What is culture? In today’s business place, culture is a frequent buzzword. Yet if you ask most people, they would have a hard time defining it.
Culture is, for all intents and purposes, the “personality” of a company. It is not a tangible, definable object, but more of an intangible, an outcome of the company’s unique values, mission, and way of doing things.
For instance, if you walk into Google, you are going to sense a totally different culture than if you walk into a very traditionally managed law firm. One is very high tech and much more free-form, while the other would be very structured. It is not that one has more value as a culture than the other – it is just that companies, like people, have different personalities.
Where problems often occur is on the hiring side of the equation, where a potential employee is not properly vetted for fit into the company culture. Take, for example, an employee who thrives in a highly structured environment. They are accustomed to having very clear policies and procedures. Expectations are clearly outlined for them. In this environment, they thrive.
Now put this same person in a company like Google or one that is even more free form. Give them access to the creative playroom. When they ask for the rulebook, explain that procedures are highly collaborative and live online, and that your company embraces a form of agile planning, where things are constantly changing in a non-linear fashion. Tell them they are free to ditch their three-piece suits for flip-flops if that helps them work more creatively.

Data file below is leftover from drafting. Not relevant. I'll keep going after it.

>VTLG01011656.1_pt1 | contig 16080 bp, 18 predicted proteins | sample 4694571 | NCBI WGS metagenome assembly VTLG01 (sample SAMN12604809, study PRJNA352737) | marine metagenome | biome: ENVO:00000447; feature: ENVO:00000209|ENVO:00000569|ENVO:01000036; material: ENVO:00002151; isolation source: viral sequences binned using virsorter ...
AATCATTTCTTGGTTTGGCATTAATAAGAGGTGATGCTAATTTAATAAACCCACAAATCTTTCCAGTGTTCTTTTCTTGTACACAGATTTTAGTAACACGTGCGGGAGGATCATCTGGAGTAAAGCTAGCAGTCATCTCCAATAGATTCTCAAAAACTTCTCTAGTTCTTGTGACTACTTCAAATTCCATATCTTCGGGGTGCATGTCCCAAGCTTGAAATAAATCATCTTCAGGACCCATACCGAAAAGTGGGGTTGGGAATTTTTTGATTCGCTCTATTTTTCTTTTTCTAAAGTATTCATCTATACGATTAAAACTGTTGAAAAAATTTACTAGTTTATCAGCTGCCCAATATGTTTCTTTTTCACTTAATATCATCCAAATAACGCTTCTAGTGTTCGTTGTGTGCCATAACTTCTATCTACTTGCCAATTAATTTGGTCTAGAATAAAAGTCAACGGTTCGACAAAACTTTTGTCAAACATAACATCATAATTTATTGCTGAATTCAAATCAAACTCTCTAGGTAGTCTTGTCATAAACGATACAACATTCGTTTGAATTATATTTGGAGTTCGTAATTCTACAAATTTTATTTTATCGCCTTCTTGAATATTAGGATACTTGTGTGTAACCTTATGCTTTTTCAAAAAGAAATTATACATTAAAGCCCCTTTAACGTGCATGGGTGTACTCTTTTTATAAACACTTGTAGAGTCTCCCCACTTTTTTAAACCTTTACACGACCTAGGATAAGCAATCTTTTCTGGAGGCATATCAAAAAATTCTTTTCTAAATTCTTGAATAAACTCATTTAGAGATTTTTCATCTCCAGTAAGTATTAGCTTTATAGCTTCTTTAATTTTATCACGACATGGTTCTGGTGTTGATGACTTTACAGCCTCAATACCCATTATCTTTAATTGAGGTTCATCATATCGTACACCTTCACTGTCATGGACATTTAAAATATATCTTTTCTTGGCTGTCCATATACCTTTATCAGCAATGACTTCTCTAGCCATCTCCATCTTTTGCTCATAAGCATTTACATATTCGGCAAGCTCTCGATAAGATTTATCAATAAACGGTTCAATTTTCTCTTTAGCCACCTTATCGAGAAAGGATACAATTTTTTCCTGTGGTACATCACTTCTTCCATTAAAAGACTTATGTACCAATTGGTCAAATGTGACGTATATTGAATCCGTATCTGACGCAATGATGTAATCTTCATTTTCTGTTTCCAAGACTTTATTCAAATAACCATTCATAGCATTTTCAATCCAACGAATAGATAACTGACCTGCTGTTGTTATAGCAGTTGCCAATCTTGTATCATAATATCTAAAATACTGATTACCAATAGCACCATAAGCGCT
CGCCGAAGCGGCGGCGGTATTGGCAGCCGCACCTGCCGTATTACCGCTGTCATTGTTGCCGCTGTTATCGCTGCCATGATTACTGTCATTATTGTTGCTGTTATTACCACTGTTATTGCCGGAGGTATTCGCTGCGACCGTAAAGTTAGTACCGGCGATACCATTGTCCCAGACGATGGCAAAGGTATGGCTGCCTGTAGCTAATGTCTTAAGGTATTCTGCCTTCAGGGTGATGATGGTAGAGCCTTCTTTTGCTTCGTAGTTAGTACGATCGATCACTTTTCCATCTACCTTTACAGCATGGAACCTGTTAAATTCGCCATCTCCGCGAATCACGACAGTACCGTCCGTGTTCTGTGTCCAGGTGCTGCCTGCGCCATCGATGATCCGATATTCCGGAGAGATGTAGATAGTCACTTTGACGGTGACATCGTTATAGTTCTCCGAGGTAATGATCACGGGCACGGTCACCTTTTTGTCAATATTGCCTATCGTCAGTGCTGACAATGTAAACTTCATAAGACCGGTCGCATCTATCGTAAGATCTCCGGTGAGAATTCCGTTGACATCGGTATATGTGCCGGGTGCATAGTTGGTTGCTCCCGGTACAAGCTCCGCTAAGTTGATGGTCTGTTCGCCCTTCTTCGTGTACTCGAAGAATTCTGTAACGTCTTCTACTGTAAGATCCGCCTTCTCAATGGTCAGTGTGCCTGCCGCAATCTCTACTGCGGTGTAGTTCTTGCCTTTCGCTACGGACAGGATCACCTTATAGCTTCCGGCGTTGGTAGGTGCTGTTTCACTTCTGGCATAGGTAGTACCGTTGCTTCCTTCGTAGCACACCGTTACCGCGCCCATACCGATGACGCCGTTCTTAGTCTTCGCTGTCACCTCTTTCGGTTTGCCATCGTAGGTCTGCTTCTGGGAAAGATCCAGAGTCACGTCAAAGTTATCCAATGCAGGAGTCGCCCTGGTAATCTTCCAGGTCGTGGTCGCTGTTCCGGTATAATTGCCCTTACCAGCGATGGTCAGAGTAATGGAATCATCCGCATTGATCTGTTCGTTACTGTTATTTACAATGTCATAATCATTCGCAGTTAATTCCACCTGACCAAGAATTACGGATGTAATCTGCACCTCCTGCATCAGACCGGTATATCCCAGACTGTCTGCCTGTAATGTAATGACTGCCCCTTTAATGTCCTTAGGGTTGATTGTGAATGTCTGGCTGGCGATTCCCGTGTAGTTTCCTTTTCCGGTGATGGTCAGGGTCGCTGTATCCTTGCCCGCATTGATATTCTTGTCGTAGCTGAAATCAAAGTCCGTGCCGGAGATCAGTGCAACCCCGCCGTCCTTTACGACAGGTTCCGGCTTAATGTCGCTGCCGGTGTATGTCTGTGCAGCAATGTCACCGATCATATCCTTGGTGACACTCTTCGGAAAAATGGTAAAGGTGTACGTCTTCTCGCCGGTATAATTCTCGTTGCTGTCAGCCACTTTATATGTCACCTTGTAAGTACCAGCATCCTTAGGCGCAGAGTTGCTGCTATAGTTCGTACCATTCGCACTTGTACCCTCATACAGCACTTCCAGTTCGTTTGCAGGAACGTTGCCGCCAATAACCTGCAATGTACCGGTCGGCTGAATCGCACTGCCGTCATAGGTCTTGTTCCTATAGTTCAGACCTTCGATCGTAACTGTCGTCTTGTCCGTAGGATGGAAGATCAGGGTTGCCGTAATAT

The fact is, the chances of the employee making it in such a contrast culture are slim. And in trying to make it fit, either they or their peers (or both) will become extremely frustrated.
Culture provides a strong attraction for like-minded individuals. A team of individuals with similar cultural values is a strong team. This works for the very structured as well as for the very free-form cultures. The key is having the right fit.
How do you use culture to form and grow your best team?
1. Define Vision and Values
Defining vision and values is a foundational first step. It sets the cornerstone for your organization. When it comes to a company, activities must tie to vision and values.
For example, Amazon’s vision statement is “to be Earth’s most customer centric company; to build a place where people can come to find and discover anything they might want to buy online.”
If you work for Amazon, it is clear you are there serve customers and to strive to make anything they want to buy available online.
These visions and values are filters. For example, if you are not a person who wants to have fun in their work – if you desire a serious, structured environment – their value of “creating fun and a little weirdness” would not work for you. This is culture.
As the leader of an organization, ask yourself if your vision and values are this clearly defined. Ask yourself if your culture matches your vision and values. If not, it may be time to realign and communicate your vision and values to your team.
2. Hire for Culture Match First
This is contrary to the practice of many. Many leaders will look first for core competencies. A perspective employee can have amazing credentials (and many do), but if they are not a cultural fit for your organization, they will never perform to the level of their full potential.
When hiring, evaluate prospects in this order:
• Are they a culture match? Can they easily align to the culture, vision, and values of the company?